Category: J3117 – Summer 2017

The quote formula

J3117 - Summer 2017J3300 - Summer 2017Journalism Thoughts

The most fluid and clear way to structure a quote is to use what I call the quote formula. It has two parts. The first part is the introduction, where you would give the full name and title (if it is the first reference of that person) as well as a brief explanation as to why they are important to the story.

The second part, which is its own paragraph, is the direct quote. You should only use direct quotes for the most compelling parts — think of it as the text version of a soundbite. Everything else should be paraphrased.

An example: Andy Garmond, a climate scientist and professor at Florida Atlantic University, said poorer areas of north Miami-Dade County are particularly vulnerable to sea-level rise.

“The city of North Miami is just screwed,” he said. “It’s going to be a real mess.”

Other tips (which you should read as “requirements” for the purposes of this class):

  • Do not stack quotes. That is, do not quote person A and, in the next paragraph quote person B. Each time you switch sources, you must use the quote formula.
  • Use no more than three sentences for any direct quote. You should really be shooting for no more than two. 
  • Put the attribution (that is “he said”) after the first sentence. This makes it clear to your reader who is speaking.

Week 6 – Final schedule

J3117 - Summer 2017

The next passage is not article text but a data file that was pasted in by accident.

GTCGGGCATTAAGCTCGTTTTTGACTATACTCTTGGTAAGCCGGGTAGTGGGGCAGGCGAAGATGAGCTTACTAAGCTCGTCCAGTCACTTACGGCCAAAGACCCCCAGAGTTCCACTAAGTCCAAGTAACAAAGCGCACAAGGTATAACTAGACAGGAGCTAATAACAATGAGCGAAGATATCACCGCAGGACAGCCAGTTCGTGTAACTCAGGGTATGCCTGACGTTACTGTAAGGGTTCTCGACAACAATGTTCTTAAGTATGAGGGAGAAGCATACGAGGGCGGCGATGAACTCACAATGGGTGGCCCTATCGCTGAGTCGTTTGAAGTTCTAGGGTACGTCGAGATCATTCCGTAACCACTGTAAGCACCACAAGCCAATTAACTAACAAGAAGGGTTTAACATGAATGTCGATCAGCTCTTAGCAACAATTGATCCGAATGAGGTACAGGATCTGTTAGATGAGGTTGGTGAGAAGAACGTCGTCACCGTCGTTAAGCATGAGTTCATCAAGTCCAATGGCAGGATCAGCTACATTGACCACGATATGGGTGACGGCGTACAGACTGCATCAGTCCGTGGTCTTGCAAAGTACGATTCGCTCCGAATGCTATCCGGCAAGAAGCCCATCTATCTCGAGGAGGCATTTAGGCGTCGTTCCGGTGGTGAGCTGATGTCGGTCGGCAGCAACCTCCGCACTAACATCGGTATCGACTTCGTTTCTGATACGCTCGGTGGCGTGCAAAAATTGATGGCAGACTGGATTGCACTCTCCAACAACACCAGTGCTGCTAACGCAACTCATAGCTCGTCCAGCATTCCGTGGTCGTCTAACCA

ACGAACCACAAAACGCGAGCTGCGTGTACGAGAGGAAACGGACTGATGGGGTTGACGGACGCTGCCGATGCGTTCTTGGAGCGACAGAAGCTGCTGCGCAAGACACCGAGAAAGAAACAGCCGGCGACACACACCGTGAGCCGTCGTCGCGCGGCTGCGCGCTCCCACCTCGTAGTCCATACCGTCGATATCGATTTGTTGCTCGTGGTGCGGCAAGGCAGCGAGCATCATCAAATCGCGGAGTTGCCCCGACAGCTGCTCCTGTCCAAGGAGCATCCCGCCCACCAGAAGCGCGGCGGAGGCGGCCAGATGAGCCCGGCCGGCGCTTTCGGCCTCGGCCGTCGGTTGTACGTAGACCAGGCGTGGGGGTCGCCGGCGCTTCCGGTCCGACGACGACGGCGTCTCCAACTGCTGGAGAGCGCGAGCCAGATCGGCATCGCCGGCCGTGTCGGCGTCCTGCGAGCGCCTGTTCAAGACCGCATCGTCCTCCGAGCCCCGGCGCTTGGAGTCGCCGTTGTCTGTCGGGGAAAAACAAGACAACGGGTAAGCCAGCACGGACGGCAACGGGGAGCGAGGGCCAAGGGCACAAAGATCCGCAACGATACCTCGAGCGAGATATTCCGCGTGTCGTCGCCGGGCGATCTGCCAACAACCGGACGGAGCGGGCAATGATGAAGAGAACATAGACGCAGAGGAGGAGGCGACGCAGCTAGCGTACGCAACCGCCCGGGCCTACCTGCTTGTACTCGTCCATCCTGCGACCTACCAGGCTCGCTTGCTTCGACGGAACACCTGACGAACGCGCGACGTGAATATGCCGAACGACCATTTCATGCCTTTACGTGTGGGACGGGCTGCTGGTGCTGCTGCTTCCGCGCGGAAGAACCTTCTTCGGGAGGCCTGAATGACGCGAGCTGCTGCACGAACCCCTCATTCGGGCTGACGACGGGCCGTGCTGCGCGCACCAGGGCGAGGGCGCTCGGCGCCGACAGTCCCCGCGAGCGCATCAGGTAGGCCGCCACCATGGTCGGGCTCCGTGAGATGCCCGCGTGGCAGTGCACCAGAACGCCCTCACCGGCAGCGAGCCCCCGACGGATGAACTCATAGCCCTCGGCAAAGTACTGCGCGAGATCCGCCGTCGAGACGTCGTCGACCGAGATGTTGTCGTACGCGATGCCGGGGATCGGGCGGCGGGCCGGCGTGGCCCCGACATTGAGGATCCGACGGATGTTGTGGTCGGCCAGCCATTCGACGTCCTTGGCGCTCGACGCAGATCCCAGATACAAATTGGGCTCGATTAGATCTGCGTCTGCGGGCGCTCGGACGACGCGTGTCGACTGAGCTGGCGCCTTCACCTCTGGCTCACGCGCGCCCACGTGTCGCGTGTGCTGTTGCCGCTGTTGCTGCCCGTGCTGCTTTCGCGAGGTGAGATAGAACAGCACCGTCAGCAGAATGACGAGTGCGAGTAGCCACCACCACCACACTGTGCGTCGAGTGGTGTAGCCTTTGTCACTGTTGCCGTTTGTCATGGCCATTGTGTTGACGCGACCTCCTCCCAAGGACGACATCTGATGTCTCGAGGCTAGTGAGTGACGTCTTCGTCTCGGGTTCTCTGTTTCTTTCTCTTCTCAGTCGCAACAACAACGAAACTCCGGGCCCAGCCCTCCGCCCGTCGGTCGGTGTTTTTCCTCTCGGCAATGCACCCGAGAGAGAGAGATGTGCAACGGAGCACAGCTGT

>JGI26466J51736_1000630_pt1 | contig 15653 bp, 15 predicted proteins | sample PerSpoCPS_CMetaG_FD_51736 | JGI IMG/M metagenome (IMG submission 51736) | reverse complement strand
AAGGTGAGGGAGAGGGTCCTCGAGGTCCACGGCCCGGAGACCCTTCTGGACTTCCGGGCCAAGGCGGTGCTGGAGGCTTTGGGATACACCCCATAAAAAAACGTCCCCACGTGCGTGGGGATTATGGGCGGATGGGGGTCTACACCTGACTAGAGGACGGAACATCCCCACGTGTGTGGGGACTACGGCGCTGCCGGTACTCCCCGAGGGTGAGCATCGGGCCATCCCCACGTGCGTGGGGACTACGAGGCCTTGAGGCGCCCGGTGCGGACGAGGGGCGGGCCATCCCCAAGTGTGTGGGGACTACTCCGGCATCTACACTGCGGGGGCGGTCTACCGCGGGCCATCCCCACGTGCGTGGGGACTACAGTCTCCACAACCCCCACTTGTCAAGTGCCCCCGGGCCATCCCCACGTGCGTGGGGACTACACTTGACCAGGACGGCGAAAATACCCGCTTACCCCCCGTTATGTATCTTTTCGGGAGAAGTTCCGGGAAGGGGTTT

A few details about Monday’s class, which will primarily a chance for you to work out the kinks in your stories. As noted before, the first pass of your final paper is due Monday at 12 pm.
(Note: I am not calling it a draft, as it should be essentially complete. I’m doing this to keep you from falling to the traps of incomplete information, bad sourcing or factual errors.)
During our class period, you will be asked to do the following:
– Edit and give in-depth suggestions to five of your classmates regarding their draft. (This means, of course, you will need to bring in five copies of your articles. Do not forget to do this.)
– Do your evaluation of this class
– Do a one-on-edit with me of your draft
Once these three pieces are completed, you are free to go. I will be spending as much time as needed with each of you, meaning we may go overtime. If you are unable to stay, I will give you the edits via email. I do not recommend this, but I also understand reality.

Week 5 assignments and due dates

J3117 - Summer 2017

Field Work:

  • Wednesday’s class is IN THE FIELD. Work on your second story. A reported draft (99% complete with at least two sources) is due June 12 @ 12 pm. (That’s next Monday!)
  • Bring in five (5) printed copies of this draft that day for peer editing.

Also:

  • Secondary edits of your first story are due June 6 @ 6 pm. If I don’t receive those edits by that time, I will be grading your first edits (aka the second version).